where, A0 is the absorbance of the control and At is the absorbance of the sample/standard.

Superoxide radical scavenging: This assay of LC extract was based on the capacity of extract to inhibit the photochemical reduction of nitro blue tetrazolium (NBT) with little modification12. Reaction mixture of each 3 mL contain 0.01 M phosphate buffer (PBS) (pH 7.8), 130 mm methionine, 60 μM riboflavin, 0.5 mM EDTA, 0.75 mM NBT and 1.0 mL test solutions. It was kept in front of the fluorescent light for 6 min and absorbance was noted at 560 nm. The percentage inhibition of superoxide generation was estimated by comparing the absorbance of control with reaction mixture containing the test sample.

Lipid peroxidation: A modified Thiobarbituric Acid-Reactive Species (TBARS) assay was used to measure the lipid peroxide formed using egg yolk homogenate as lipid-rich media13. Malondialdehyde (MDA), a secondary product of oxidation of polyunsaturated fatty acid, reacts with two molecules of Thiobarbituric Acid (TBA), yielding a pinkish red chromogen with an absorbance maximum at 532 nm. Egg homogenate (250 μL, 10% in distilled water, v/v) and 50 μL of extracts were mixed in test tube and the volume was made to 500 μL by adding distilled water. Further 25 μL freshly prepared FeSO4 (0.07 M) was added to the mixture and incubated for 30 min. Then, 750 μL of 20% acetic acid (pH 3.5), 750 μL of 0.8% TBA (w/v) (prepared in 1.1% sodium dodecyl sulfate) and 25 μL of 20% TCA was added, vortexed and heated in a boiling water bath for 60 min. After cooling 3.0 mL of 1-Butanol was added to each test tube and centrifuged at 3000 rpm for 10 min. The absorbance of the upper organic layer was recorded against 3 mL butanol at 532 nm:

UPLC-MS/MS based profiling: A Micromass LCT Premier XE (Waters MS Technologies, Manchester, UK) was used for profiling of LC extract. The scanning was performed from 100-1000 m/z. The LC extract was diluted and filtered through a 0.22 mL PVDF syringe filter before being injected into the UPLC-MS/MS system. The capillary and cone voltage were set at 2.4 kV and 35 V, respectively, for positive and negative electrospray modes. The desolvation gas was set at 750 L h–1 and temperature on 350°C, the cone gas was set at 30 L h–1 and the source temperature was on 110°C. The rate of data acquisition was adjusted to 0.2 sec, with a 0.1 sec interscan delay. Analyses were carried out using lock spray to ensure accuracy and reproducibility. The Software Respect for Phytochemicals ( was used for data analysis.

Pharmacological study
Experimental animals: Adult wistar albino rat (180-200 g) of either sex, were obtained from the Central Animal House, Institute of Medical Sciences, B.H.U. and were randomly distributed into different groups. The rats were kept in groups of six in polypropylene cages at an ambient temperature of 25±1°C and 45-55% relative humidity (RH), with a 12:12 h cycle light and dark. Animals were provided with food pellet and water ad libitum. Experiments were carried out between 09:00 and 14:00 h. Animals were acclimatized for at least once 1 week before using for the experiment. Guide for the care and use of laboratory animal guidelines were fully followed14.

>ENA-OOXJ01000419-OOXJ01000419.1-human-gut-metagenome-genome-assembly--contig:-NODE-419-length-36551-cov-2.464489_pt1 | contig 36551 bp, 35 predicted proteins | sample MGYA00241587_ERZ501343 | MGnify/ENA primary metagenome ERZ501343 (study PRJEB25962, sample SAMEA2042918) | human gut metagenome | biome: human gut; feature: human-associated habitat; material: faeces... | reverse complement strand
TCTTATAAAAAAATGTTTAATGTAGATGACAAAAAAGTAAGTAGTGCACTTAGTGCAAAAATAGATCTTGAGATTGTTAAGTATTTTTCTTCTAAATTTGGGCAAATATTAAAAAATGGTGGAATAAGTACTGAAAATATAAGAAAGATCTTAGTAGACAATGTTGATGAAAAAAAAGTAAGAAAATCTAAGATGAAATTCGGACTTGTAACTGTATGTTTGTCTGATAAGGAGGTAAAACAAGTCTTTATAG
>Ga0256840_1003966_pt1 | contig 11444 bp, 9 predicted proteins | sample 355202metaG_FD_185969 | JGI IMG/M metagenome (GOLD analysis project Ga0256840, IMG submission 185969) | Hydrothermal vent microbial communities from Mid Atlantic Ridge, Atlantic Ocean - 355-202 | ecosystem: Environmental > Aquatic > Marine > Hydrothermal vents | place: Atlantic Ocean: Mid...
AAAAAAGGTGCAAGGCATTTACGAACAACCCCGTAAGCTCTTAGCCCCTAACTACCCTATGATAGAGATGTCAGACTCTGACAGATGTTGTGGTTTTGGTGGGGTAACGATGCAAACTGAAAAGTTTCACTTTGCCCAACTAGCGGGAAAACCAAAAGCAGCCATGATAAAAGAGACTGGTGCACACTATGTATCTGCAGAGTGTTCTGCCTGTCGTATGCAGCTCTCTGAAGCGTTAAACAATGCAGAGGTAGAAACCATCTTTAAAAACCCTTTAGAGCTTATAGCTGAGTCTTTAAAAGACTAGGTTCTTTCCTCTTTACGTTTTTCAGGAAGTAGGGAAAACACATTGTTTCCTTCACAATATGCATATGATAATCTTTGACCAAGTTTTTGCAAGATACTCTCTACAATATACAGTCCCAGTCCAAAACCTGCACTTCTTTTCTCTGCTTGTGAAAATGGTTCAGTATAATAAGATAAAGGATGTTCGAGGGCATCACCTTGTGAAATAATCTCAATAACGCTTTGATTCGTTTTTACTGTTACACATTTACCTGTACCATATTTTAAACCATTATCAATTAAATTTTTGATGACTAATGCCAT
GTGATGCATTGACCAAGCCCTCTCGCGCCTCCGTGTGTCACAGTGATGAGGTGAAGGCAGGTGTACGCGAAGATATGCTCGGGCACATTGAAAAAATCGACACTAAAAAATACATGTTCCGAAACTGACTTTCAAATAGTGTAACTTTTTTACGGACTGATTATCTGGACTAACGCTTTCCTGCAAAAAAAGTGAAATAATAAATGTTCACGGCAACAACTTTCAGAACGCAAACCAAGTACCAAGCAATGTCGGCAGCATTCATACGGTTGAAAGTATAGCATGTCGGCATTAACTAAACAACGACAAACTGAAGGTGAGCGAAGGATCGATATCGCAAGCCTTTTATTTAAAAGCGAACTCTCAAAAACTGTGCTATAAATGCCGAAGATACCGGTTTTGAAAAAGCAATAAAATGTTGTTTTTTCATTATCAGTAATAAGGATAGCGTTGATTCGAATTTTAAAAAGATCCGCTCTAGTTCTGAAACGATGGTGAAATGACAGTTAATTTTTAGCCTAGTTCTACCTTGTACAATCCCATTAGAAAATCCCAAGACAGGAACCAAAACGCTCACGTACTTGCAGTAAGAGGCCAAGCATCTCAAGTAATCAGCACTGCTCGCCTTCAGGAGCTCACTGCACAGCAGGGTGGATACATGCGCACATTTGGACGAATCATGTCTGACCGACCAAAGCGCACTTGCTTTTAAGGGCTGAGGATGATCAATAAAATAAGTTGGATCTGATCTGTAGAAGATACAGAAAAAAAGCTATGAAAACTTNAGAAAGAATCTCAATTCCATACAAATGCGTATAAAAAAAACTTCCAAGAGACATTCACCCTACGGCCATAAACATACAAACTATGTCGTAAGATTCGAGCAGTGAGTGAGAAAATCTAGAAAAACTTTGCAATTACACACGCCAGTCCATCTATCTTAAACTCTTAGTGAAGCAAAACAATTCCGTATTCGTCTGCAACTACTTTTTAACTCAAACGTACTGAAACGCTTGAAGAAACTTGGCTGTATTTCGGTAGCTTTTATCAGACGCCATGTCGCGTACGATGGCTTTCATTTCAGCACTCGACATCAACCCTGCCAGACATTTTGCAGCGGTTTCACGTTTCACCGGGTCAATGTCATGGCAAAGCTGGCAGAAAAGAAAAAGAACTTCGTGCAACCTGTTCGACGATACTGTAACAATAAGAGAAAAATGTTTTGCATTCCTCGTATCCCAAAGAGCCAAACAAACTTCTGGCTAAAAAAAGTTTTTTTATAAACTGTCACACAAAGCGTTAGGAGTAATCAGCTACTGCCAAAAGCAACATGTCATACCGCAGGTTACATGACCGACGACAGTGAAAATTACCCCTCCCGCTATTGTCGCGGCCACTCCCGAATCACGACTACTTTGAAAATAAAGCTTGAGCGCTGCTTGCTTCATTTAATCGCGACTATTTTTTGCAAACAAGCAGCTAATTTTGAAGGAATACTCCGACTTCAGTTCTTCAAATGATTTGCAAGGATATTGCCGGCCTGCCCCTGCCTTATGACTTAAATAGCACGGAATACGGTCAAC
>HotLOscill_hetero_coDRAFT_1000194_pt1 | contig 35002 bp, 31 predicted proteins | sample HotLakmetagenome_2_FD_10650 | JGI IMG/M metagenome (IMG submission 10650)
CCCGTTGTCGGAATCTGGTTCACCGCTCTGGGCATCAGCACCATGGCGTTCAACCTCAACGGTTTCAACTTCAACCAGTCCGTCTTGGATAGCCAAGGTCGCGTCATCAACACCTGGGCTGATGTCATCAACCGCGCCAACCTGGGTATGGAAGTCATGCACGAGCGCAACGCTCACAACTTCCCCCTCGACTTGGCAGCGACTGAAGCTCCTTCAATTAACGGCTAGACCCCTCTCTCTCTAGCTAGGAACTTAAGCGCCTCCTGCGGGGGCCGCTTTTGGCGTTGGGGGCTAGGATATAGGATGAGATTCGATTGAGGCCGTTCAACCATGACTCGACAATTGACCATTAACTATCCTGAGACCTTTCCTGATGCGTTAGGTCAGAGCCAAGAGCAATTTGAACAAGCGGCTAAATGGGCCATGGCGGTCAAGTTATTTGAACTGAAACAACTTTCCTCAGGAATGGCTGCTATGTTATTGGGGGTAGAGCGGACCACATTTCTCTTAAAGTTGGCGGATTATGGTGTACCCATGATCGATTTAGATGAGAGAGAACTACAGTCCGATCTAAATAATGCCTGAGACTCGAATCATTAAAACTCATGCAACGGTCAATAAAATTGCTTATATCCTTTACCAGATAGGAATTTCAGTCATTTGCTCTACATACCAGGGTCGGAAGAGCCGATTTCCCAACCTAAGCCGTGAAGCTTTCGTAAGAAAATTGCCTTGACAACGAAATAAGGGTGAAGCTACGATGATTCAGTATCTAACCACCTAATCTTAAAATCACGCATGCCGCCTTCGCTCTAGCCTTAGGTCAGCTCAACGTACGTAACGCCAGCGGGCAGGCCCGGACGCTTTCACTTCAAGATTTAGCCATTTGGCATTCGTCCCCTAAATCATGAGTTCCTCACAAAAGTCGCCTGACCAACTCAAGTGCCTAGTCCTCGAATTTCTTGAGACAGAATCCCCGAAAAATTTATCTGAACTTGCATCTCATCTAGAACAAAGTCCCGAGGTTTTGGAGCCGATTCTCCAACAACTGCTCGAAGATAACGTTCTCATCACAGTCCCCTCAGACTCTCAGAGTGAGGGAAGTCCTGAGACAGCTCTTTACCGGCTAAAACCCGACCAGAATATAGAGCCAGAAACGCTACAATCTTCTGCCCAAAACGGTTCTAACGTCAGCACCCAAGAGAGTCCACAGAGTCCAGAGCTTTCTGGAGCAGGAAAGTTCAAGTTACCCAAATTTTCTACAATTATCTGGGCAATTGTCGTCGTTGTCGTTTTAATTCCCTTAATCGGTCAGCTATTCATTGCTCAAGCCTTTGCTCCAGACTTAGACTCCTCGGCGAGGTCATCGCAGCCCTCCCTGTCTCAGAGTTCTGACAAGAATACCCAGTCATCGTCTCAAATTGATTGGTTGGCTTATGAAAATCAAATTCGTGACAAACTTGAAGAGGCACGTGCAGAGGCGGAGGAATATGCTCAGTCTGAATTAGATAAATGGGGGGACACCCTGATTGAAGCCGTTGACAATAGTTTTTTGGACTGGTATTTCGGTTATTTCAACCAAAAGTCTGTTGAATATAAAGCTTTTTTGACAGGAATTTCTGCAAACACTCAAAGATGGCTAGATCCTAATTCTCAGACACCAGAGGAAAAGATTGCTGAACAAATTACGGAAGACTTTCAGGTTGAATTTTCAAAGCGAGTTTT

Drugs: The following drugs and chemicals were used and all the reagents and chemicals used were of analytical grade. Diazepam (Ranbaxy, India) (1 mg kg–1 i.p.) was used as the standard anxiolytic agent. Phenytoin (Sigma, St. Louis, USA) (25 mg kg–1 i.p.) was used as the standard anticonvulsant drug.

Acute and neurotoxicity study: Acute toxicity studies of LC extract was performed as per OECD-42315 guidelines to determine the safety of doses using female wistar strain albino rats. Rats were divided into six groups and LC extract was orally administered with increasing doses of 100, 500, 1000, 2000 and 4000 mg kg–1 b.wt. After treatment, the rats were observed 4 h for any sign of toxicity such as motor tremors, activity, tonic extension, convulsions, loss of righting reflex, muscle spasm, sedation, ataxia, hypnosis, diarrhea, salivation, lacrimation and writhing. Observation was made up to 72 h for any mortality ("OECD Guideline for testing of Chemical Acute Oral Toxicity-Acute Toxic Class Method Introduction15). Further, neurotoxicity was assessed using rotarod test. Rats, which remain on the rotating rod, with a speed of 10 rpm for 5 min or more were selected and divided into four groups (n = 6) receiving dose of 100, 200 and 400 mg kg–1 (p.o.) and the control. After 60 min of treatment with above dose, average retention time on the rod was recorded. Neurotoxicity was measured as the inability of the animal to maintain balance on the rotating rod for at least 3 min16.